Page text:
Ecological and human resilience are intricately intertwined, yet modern society has forgotten this. Many indigenous ancestral prophecies predicted our present time of upheaval; our world is on a precipice of extinction. More than ever, we need a global shift of consciousness. These ancient teachings, refereed to as “Original Instructions” or “Earth’s Original Law” by indigenous communities around the world, can lead us back into alignment with all that truly matters, living from the heart of humanity within the heart of nature. This is in our DNA.
When a baby turtle hatches from her shell, she knows everything she will ever need to live for the rest of her natural life. She immediately crawls in the direction of the water and will return to this location years later to lay her eggs. She knows how to swim, when to come up for air, what to eat, how to hunt and how to protect herself. She is in perfect alignment with her environment.
We were all born with the knowledge of how to live in harmony with our natural world, but modern society has disconnected us from these truths. Harmonia was created to share ancient, ancestral teachings to heal our collective trauma and reconnect with spiritual source, inspiring us to become true stewards of the Earth.
Recently a team of researchers from the Max Plank Institute for the Science of Human History published a paper in the journal Nature Plants titled “The deep human prehistory of global tropical forest and its relevance for modern conservation” showing that even the very earliest humans may have inhabited and modified jungle environments 125 000 years ago in Java, 100 000 years ago in China and 60 000 years ago in the Philippines.
“It is clear that these millennia of impacts need to be taken into account when studying and conserving tropical forest ecosystems today. Nevertheless, archaeology has so far provided only limited practical insight into contemporary human–tropical forest interactions. Here, we review significant archaeological evidence for the impacts of past hunter-gatherers, agriculturalists and urban settlements on global tropical forests. We compare the challenges faced, as well as the solutions adopted, by these groups with those confronting present-day societies, which also rely on tropical forests for a variety of ecosystem services. We emphasize archaeology’s importance not only in promoting natural and cultural heritage in tropical forests, but also in taking an active role to inform modern conservation and policy-making.”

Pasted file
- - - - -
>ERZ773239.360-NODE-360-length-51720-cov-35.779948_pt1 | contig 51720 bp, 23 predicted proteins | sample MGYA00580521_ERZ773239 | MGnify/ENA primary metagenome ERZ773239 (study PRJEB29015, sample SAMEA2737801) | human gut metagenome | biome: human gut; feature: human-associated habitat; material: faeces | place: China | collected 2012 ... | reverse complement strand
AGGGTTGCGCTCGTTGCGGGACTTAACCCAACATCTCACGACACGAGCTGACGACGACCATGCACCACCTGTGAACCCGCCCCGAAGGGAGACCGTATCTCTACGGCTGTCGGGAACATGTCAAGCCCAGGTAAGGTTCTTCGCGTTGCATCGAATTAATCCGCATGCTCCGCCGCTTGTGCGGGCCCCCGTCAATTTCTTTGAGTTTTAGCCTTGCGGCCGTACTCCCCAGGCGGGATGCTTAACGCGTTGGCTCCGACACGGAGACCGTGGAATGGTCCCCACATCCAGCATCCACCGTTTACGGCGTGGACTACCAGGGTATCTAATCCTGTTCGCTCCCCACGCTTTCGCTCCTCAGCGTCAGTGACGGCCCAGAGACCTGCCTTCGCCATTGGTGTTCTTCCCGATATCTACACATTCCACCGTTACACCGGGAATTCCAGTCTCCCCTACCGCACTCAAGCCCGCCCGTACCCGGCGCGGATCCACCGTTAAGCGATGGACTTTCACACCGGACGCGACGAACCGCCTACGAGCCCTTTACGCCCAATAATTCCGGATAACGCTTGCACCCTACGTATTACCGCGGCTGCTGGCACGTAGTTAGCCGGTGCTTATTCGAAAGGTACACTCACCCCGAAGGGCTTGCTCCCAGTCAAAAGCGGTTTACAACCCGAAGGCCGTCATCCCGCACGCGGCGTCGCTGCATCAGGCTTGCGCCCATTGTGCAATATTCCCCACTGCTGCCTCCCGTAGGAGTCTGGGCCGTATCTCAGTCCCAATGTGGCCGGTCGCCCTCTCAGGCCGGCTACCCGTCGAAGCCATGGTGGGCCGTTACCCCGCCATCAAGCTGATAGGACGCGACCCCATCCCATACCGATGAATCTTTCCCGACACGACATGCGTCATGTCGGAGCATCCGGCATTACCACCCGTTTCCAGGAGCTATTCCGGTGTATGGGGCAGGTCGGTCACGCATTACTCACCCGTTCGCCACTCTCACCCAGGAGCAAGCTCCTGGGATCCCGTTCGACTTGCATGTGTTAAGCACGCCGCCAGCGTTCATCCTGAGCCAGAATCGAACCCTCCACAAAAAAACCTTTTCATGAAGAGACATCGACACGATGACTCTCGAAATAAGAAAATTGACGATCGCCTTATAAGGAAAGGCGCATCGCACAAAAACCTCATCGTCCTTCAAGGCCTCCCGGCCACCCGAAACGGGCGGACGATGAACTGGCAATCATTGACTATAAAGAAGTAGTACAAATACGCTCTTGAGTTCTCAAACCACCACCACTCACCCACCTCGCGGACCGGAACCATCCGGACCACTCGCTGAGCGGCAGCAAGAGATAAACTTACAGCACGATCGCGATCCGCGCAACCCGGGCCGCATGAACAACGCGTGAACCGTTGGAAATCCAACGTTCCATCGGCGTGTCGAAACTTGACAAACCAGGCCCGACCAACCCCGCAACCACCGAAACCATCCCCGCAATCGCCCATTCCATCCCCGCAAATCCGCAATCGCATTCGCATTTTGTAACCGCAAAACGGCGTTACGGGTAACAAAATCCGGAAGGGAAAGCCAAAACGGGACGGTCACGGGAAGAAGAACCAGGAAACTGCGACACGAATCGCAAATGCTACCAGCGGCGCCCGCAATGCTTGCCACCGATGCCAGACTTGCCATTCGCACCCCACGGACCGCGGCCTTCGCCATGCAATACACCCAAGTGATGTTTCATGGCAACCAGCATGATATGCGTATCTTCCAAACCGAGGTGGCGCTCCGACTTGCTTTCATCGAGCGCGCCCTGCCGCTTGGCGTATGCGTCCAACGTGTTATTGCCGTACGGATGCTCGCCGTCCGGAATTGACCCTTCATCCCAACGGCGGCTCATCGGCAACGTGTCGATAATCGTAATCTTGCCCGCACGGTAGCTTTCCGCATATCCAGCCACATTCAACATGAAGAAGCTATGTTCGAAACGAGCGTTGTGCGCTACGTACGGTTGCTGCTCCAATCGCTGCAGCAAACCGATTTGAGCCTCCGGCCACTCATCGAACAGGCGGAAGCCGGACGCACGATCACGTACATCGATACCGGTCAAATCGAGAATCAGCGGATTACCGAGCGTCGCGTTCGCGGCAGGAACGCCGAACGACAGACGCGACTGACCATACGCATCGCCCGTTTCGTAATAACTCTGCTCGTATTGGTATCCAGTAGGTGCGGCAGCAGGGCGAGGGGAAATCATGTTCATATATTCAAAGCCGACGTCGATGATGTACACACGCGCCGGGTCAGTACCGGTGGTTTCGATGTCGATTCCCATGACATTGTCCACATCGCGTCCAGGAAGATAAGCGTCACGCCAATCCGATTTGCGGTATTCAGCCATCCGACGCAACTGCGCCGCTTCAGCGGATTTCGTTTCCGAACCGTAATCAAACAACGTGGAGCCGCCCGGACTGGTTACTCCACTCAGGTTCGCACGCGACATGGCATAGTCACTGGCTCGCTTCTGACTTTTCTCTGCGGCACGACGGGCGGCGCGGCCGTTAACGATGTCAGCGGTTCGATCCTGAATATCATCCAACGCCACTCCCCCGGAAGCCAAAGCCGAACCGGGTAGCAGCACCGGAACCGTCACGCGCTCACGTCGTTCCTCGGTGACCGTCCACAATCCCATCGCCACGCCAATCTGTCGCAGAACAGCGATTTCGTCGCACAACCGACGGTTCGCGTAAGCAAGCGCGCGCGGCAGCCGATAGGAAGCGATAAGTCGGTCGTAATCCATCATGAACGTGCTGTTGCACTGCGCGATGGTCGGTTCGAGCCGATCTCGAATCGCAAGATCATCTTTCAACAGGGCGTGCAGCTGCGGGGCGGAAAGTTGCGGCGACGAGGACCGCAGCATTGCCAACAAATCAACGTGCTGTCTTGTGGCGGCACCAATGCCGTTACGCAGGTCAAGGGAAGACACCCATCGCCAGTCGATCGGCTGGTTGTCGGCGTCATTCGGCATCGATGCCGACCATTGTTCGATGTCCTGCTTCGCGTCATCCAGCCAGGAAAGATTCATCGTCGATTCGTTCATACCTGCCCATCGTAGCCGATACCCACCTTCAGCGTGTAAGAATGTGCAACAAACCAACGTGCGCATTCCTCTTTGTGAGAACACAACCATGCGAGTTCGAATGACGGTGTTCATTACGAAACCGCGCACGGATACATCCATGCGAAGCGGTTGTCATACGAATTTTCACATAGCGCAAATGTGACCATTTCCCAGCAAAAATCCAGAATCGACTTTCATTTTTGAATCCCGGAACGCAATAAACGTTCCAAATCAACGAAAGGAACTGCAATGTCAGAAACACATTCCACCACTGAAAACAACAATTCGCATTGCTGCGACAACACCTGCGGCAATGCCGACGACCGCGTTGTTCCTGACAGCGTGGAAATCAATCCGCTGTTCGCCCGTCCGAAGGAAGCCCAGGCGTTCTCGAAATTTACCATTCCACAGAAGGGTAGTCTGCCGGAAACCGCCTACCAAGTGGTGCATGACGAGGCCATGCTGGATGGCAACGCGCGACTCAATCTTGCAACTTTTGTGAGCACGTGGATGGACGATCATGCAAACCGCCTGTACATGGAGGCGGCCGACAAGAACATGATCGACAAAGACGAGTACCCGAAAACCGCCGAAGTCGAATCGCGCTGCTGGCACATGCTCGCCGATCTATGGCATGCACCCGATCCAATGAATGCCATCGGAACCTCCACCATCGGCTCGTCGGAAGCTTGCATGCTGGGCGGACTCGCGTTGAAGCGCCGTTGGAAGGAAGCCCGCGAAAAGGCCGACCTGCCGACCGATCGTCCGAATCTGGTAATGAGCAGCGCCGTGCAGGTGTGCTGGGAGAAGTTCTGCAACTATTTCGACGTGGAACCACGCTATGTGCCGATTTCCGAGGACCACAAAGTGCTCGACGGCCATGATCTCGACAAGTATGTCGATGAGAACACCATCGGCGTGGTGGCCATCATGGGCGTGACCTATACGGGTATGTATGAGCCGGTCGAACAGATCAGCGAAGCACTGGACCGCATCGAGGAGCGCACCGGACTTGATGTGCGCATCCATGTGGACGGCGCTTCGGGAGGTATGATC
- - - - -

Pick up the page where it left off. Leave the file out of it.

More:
Many indigenous cultures have held and protected the Original Instructions from the Creator, the sacred knowledge of living in harmony with our world. The Aboriginal tribes in Australia have said their purpose is to sustain the transmission of this living wisdom to the rest of the human family, until the time for the remembering and reconnection is called for, as it is now.
Our Ancient Ancestors Ambassador Program brings elders, shamans, teachers and tribal leaders from around the world to join us for one- to six-week residencies, creating deep roots for spiritual and social change by fusing traditional indigenous teachings with the foundational laws of the universe through storytelling, talking circles, community fires, song, art, planting, building, ceremonies, rituals, and celebrations. Eighty percent of the world’s remaining biodiversity is on the territories of indigenous peoples, and most of them have a clear understanding of their natural environment and what needs to be done to protect it. Our collective survival is inextricably linked to the wisdom of the ancient peoples and their survival is dependent upon us taking an active role protecting their populations and preserving their wisdom.